It’s a story that truly deserves the term “meteoric” – a brief ball of heat streaking across the sky for just one moment, then crashing to the earth with a terrific thud. The rise and fall of Michael Brodkorb is the biggest story in Minnesota politics this month, yet it begs caution on so many levels. It is full of unsubstantiated rumors and personal tragedy that do not deserve much public scrutiny. We cannot be sure exactly how it ends, given that some pieces are still playing out.
But there is one thing that we know about this story that is worth telling now – influence is fleeting when done for the sake of influence itself. That cautionary tale has a deep meaning well beyond “politics”.
Brodborb rose to fame in the Minnesota Republican Party by starting a blog called MinnesotaDemocratsExposed (MDE) in February 2005. Published anonymously at first, Brodkorb was “outed” as the author in 2006 by a defamation lawsuit. The blog has featured some good opposition research on Democrats big and small, but generally is full of innuendo and simply taking everything about as badly as possible on the Democrat’s side. Opinions are published as facts in breathless ALL CAPS red headlines. Twitter feeds are often used totally out of context. The main feature is that MDE and Brodkorb were angry B4 angry wuz kewl.
As a political career, however, Bordkorb’s rise and fall was amazingly quick, lasting not even seven years (and resulting in well paying positions for only two).
This blog became a staple of political reporting as early as 2006 because of its incendiary content. There is always a story full of made-up controversy inflated to the point where it seemed important, the hyped stories easy fodder for other bloggers left and right – sometimes bubbling into the mainstream press. It is a star vehicle with one very interesting feature:
Readership has always been low, even by blogging standards.
This is an “insider’s” blog, dedicated to the great concept of “influence” in social media primarily by preaching to the choir. Brodkorb’s fame was tremendous in a small circle, but largely unread and unknown outside of that. The mainstream public didn’t read the screeds and would never have known about them if they were not picked up by the mainstream, supposedly “liberal”, media.
Why was this blog so successful as a star vehicle? In many ways the story of Michael Brodkorb could only have happened when they did, much as Matt Drudge briefly had a career at the same time. The blogging world was full of early adopters who mystified those who were not “savvy”. Many people and organizations with traditional amplifiers picked up on blogs and other social media trends without any critical analysis at all. The flashing shiny object of the new medium made it possible to be an “influencer”, or someone with an outsized swaggering cool as they sauntered through the High School of a very new media concept.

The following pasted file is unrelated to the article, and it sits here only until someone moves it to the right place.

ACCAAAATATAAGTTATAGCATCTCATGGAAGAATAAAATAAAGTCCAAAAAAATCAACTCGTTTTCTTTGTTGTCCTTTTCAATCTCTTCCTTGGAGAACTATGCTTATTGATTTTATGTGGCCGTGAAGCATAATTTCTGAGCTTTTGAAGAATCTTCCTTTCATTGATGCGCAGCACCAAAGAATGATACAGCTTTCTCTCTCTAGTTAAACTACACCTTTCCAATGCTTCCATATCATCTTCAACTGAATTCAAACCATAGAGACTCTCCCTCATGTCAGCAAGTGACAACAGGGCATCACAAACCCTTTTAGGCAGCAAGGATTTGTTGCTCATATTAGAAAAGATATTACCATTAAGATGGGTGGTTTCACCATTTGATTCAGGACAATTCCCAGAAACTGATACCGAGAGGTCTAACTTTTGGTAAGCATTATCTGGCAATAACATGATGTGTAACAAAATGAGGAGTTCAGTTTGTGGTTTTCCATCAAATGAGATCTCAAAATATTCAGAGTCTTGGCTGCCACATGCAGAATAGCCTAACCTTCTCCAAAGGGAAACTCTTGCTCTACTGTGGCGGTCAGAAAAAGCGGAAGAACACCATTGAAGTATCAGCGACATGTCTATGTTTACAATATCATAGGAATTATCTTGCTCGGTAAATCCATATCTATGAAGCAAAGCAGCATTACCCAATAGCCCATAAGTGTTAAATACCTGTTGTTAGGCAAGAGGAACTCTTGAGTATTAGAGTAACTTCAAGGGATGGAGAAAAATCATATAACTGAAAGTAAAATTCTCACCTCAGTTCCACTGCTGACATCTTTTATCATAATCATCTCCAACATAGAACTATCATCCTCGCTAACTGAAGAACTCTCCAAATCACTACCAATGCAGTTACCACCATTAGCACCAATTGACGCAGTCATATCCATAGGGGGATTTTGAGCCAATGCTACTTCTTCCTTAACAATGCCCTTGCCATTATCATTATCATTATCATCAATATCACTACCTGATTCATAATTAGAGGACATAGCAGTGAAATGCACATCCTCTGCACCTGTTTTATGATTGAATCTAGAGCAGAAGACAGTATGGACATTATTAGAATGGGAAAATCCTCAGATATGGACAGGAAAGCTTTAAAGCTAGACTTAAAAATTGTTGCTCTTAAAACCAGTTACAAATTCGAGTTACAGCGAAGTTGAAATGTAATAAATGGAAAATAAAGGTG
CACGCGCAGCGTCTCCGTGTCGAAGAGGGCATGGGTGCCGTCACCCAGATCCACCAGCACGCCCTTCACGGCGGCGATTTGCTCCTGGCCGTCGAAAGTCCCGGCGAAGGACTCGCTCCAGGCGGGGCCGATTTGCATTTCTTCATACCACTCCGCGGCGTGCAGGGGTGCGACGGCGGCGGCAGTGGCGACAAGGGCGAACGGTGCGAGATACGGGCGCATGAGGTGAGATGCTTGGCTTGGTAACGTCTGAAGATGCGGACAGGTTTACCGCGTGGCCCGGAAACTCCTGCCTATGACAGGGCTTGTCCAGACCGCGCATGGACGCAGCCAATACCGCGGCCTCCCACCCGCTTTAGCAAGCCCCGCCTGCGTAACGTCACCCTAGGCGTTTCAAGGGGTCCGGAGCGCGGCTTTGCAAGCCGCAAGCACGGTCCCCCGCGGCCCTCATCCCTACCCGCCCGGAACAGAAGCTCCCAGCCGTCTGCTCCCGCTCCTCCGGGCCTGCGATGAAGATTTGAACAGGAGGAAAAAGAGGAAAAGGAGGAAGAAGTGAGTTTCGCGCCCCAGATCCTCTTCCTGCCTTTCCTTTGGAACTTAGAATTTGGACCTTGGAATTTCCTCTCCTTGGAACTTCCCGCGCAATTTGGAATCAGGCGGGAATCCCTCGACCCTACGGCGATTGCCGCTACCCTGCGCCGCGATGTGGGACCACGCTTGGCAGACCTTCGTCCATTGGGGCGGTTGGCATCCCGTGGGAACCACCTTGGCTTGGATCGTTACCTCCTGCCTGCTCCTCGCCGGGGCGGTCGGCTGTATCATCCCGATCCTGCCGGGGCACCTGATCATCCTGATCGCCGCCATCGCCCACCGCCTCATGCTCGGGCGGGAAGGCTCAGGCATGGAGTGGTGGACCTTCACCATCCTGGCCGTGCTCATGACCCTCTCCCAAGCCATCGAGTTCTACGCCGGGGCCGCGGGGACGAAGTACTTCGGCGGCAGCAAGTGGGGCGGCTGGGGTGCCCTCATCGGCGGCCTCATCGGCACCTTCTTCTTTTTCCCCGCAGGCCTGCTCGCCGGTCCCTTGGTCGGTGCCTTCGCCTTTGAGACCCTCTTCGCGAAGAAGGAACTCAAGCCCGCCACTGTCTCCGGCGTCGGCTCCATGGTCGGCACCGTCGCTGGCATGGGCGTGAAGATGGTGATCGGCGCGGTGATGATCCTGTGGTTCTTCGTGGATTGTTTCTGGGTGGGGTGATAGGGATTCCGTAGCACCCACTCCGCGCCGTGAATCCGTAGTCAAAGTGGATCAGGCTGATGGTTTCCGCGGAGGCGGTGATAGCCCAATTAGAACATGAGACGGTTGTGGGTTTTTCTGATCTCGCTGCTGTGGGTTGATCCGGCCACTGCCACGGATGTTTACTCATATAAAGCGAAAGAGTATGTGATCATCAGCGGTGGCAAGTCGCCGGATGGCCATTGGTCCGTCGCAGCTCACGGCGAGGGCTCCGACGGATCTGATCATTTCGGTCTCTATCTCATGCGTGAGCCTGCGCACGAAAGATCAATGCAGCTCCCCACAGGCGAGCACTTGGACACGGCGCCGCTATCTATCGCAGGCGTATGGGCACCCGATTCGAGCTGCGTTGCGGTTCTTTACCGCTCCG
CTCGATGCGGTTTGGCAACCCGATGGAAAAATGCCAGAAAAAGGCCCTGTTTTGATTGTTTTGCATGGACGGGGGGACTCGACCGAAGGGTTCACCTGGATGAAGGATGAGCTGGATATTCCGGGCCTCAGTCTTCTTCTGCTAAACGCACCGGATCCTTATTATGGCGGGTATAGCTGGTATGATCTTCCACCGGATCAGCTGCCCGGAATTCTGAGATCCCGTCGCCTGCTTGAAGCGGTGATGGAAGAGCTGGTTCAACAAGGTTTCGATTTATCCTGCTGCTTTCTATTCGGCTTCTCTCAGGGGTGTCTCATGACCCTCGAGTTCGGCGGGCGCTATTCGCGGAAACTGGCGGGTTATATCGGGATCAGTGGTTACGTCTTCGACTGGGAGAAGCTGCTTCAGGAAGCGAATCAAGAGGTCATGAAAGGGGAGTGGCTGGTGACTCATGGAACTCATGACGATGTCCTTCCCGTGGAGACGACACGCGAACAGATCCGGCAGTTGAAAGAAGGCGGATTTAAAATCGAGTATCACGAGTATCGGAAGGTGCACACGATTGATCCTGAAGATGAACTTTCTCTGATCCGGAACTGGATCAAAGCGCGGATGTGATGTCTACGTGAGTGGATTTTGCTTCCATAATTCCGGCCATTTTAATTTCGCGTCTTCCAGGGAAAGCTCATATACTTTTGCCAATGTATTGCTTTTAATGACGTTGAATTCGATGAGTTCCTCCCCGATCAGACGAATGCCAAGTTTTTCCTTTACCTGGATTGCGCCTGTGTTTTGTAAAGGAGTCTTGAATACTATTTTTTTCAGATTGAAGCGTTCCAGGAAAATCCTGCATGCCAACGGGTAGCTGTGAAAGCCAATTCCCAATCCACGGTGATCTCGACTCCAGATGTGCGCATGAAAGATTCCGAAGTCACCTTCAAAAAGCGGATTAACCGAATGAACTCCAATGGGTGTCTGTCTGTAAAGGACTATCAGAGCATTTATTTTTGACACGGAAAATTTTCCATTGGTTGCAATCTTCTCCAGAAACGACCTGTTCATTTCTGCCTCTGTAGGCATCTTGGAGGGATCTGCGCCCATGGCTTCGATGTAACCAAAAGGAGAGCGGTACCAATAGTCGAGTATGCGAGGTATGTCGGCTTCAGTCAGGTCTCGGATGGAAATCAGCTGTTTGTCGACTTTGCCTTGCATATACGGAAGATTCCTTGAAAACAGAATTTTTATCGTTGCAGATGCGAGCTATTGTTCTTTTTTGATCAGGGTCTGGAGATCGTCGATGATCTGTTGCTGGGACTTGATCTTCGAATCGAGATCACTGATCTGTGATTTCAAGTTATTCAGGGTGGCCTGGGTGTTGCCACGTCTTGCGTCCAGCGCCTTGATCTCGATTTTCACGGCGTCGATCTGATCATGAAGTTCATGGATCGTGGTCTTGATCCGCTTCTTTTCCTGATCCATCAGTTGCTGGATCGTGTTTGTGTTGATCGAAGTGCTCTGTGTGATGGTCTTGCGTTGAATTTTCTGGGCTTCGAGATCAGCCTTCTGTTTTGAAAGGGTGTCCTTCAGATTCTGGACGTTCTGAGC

This does not happen today and it will almost certainly not happen again. Media outlets routinely integrate the chatter of Twitter into their reporting without critical analysis, still, but in these flurries thousands of voices are treated on the same level. There is no one central “influencer” who rises to the top any longer. The views of social media have matured substantially, even if they still lack usually lack the analysis necessary to make sense of the flood of information. Very popular YouTube channels and bloggers still make it into mainstream media, but today they always have a large following that they cultivated themselves – they are popular, not influential, first.
It’s also worth contrasting the hyperventilating spin mechanics still practiced on many “political” blogs in the USofA with the raw feed at protest marches around the world. Violent clashes may still lack context and still require analysis, but they are at least visually compelling and newsworthy.
Ultimately, Brodkorb had to be judged by other skills that he might have brought to his own party. Either as a policy wonk or as a campaign manager, something had to be delivered. What brought him down was that he was not successful in his chosen path, one of campaign manager – running upwards million bucks in debt and maybe more (we will learn this week just how much) as vice-chair of the Republican Party. The influence that made his career – nasty and angry as it was – could never carry him more than a few years on its own.
The lesson is a simple one for those who parlay influence for influence’s sake in politics and in social media – there has to be something more behind it or your career will be very short. There is reason to believe that the daze of the influencer star vehicle are finished no matter what. But even if you can do it and the concept suits you, grab a Kardashian-load of money while you can. There is still no substitute for substance over the long haul.